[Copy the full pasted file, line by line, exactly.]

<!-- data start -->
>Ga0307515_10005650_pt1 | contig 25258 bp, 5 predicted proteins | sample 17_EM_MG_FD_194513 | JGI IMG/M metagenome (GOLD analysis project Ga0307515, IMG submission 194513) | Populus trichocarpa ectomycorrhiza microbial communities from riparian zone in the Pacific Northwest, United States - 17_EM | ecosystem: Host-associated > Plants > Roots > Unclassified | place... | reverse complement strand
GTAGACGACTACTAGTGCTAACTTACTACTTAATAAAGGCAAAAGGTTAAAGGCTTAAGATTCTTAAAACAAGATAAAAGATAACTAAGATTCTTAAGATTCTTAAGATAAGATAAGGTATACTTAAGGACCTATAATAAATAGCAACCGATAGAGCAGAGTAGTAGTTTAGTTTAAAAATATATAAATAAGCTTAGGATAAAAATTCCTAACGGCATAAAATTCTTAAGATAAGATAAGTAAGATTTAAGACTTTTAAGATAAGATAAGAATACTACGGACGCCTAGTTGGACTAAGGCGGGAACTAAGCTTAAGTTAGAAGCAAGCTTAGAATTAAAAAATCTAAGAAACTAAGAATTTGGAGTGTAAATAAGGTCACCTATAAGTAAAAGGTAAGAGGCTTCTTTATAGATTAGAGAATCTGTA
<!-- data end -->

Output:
>Ga0307515_10005650_pt1 | contig 25258 bp, 5 predicted proteins | sample 17_EM_MG_FD_194513 | JGI IMG/M metagenome (GOLD analysis project Ga0307515, IMG submission 194513) | Populus trichocarpa ectomycorrhiza microbial communities from riparian zone in the Pacific Northwest, United States - 17_EM | ecosystem: Host-associated > Plants > Roots > Unclassified | place... | reverse complement strand
GTAGACGACTACTAGTGCTAACTTACTACTTAATAAAGGCAAAAGGTTAAAGGCTTAAGATTCTTAAAACAAGATAAAAGATAACTAAGATTCTTAAGATTCTTAAGATAAGATAAGGTATACTTAAGGACCTATAATAAATAGCAACCGATAGAGCAGAGTAGTAGTTTAGTTTAAAAATATATAAATAAGCTTAGGATAAAAATTCCTAACGGCATAAAATTCTTAAGATAAGATAAGTAAGATTTAAGACTTTTAAGATAAGATAAGAATACTACGGACGCCTAGTTGGACTAAGGCGGGAACTAAGCTTAAGTTAGAAGCAAGCTTAGAATTAAAAAATCTAAGAAACTAAGAATTTGGAGTGTAAATAAGGTCACCTATAAGTAAAAGGTAAGAGGCTTCTTTATAGATTAGAGAATCTGTA